Eddie Antar was the founder and proprietor of Crazy Eddie, a popular consumer electronics chain in the northeastern United States that was hugely prominent in the 1970s and early 1980s. The chain was famous for its TV commercials that aired in New York City and elsewhere featuring DJ Jerry Carroll talking about how the chain's "prices are insane."
Antar's empire collapsed in the mid-1980s. Shortly after Antar's family sold the company to new owners, those owners discovered that the Antars had committed massive financial fraud, and the chain closed in 1989. Antar, after he was charged with a series of crimes, fled to Israel in 1990. After a series of trials, he was convicted in 1997 and sentenced to eight years in prison. Antar died in 2016 at the age of 68.
Now, "Crazy" Eddie is going to be the subject of a movie. Per Deadline, Jon Turteltaub will direct Insane, a biopic of Antar. Entertainment One has set up the project, with Peter Steinfeld writing. Sam E. Antar, Eddie's cousin and co-conspirator, will serve as an associate producer, and the story will be told from his point of view.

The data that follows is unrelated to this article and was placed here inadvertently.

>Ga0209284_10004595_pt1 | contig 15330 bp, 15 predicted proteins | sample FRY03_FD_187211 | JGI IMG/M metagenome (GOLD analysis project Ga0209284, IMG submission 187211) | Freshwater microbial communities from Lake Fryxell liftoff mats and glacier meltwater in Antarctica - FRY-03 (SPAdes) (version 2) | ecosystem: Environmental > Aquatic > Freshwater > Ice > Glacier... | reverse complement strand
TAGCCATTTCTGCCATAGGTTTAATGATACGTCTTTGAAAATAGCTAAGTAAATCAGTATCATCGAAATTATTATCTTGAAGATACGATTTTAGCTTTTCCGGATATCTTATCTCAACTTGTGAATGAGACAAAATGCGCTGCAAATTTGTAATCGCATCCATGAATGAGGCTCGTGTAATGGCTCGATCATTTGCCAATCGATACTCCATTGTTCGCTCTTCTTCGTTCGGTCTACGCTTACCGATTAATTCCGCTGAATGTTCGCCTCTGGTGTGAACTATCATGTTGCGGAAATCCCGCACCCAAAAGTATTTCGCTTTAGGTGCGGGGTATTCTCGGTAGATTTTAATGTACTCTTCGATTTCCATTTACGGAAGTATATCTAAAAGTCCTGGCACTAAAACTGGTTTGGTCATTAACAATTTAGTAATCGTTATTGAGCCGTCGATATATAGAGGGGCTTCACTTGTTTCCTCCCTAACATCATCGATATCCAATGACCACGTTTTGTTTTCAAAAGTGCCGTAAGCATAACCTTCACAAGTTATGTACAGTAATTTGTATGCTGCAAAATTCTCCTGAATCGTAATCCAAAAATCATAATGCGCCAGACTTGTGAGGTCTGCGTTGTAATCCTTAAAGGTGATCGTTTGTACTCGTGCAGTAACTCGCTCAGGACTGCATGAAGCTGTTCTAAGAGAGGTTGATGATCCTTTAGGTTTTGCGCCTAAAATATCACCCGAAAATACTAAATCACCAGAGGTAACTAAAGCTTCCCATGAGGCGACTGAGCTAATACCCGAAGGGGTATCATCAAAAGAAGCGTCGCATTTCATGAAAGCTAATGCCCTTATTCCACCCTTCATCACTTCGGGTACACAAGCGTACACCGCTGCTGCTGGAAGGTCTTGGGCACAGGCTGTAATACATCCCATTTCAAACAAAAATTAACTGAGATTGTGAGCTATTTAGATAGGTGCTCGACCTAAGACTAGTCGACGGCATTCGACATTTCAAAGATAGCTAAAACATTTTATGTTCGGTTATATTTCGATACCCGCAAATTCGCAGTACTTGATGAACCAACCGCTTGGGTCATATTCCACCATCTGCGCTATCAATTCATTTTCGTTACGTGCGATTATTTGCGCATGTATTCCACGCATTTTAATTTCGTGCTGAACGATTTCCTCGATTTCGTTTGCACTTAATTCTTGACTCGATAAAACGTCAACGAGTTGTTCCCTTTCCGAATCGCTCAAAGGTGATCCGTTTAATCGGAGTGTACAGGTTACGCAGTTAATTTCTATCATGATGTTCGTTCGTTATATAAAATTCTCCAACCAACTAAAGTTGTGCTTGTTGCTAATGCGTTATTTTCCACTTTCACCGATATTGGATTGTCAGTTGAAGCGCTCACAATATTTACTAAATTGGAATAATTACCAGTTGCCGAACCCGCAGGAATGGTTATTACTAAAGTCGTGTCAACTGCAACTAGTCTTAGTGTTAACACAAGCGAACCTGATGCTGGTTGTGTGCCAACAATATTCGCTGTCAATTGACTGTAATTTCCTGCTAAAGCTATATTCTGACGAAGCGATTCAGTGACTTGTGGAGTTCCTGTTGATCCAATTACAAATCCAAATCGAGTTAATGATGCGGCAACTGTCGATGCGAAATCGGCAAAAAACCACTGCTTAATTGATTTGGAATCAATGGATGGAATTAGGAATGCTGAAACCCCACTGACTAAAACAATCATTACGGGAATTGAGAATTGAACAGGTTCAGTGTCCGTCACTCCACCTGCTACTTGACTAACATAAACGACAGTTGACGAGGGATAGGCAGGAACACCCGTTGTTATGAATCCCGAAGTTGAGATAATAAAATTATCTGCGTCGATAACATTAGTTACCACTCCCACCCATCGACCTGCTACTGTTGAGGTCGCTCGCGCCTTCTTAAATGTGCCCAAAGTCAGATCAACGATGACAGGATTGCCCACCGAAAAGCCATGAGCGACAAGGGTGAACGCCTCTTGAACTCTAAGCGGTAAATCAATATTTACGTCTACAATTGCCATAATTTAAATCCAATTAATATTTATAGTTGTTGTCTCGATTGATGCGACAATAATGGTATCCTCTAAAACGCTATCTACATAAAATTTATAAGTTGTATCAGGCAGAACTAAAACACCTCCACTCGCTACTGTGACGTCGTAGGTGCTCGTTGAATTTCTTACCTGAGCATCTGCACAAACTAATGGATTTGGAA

There's no word on casting for the film. Turteltaub previously directed such films as National Treasure, Phenomenon, The Meg, Last Vegas, While You Were Sleeping, and Cool Runnings. Steinfeld, the writer, wrote Be Cool and 21.
In 2010, Danny DeVito announced plans to direct a movie about the Crazy Eddie saga. But, per Deadline, the project fell apart after some of the people who said Antar had swindled them threatened to place liens on the movie."It was all going well until we got a call from some big-time lawyer who represented a lot of people who were hurt by Eddie," DeVito said to Deadline in 2010. "He painted him as the Bernie Madoff of his generation and said that if Eddie is involved in any way, we're going to put liens on the movie. I didn't like the sound of that at all. This put a big, wet blanket over the picture. What it boiled down to is, if Eddie is involved at all, then we're in trouble."
It's unclear how the makers of the new film will get around that particular problem. Yet, Eddie Antar's death, in the years since, may have made a difference.
There was an attempt by a New York businessman to revive the Crazy Eddie name for a new online electronics store in 2009 with some aspirations to get back into brick-and-mortar retail, per Dealerscope. But that company appears to no longer be in business.